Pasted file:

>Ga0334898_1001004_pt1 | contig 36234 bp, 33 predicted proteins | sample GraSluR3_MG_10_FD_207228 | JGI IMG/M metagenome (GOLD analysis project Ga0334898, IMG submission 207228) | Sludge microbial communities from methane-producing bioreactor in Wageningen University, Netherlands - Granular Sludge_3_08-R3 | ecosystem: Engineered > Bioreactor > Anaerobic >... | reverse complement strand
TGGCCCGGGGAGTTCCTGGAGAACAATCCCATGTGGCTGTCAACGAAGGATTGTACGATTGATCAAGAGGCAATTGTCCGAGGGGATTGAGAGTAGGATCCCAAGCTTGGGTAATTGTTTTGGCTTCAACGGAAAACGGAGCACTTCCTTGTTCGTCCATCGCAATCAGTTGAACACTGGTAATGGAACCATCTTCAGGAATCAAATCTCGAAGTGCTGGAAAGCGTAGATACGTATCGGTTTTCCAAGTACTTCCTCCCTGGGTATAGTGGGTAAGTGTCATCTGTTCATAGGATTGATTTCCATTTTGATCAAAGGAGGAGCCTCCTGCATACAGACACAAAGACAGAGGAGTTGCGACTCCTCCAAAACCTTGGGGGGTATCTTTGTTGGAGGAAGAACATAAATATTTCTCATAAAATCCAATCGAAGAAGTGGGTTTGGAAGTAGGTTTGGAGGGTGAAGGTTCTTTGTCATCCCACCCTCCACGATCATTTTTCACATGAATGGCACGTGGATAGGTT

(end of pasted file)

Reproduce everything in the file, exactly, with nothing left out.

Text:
>Ga0334898_1001004_pt1 | contig 36234 bp, 33 predicted proteins | sample GraSluR3_MG_10_FD_207228 | JGI IMG/M metagenome (GOLD analysis project Ga0334898, IMG submission 207228) | Sludge microbial communities from methane-producing bioreactor in Wageningen University, Netherlands - Granular Sludge_3_08-R3 | ecosystem: Engineered > Bioreactor > Anaerobic >... | reverse complement strand
TGGCCCGGGGAGTTCCTGGAGAACAATCCCATGTGGCTGTCAACGAAGGATTGTACGATTGATCAAGAGGCAATTGTCCGAGGGGATTGAGAGTAGGATCCCAAGCTTGGGTAATTGTTTTGGCTTCAACGGAAAACGGAGCACTTCCTTGTTCGTCCATCGCAATCAGTTGAACACTGGTAATGGAACCATCTTCAGGAATCAAATCTCGAAGTGCTGGAAAGCGTAGATACGTATCGGTTTTCCAAGTACTTCCTCCCTGGGTATAGTGGGTAAGTGTCATCTGTTCATAGGATTGATTTCCATTTTGATCAAAGGAGGAGCCTCCTGCATACAGACACAAAGACAGAGGAGTTGCGACTCCTCCAAAACCTTGGGGGGTATCTTTGTTGGAGGAAGAACATAAATATTTCTCATAAAATCCAATCGAAGAAGTGGGTTTGGAAGTAGGTTTGGAGGGTGAAGGTTCTTTGTCATCCCACCCTCCACGATCATTTTTCACATGAATGGCACGTGGATAGGTT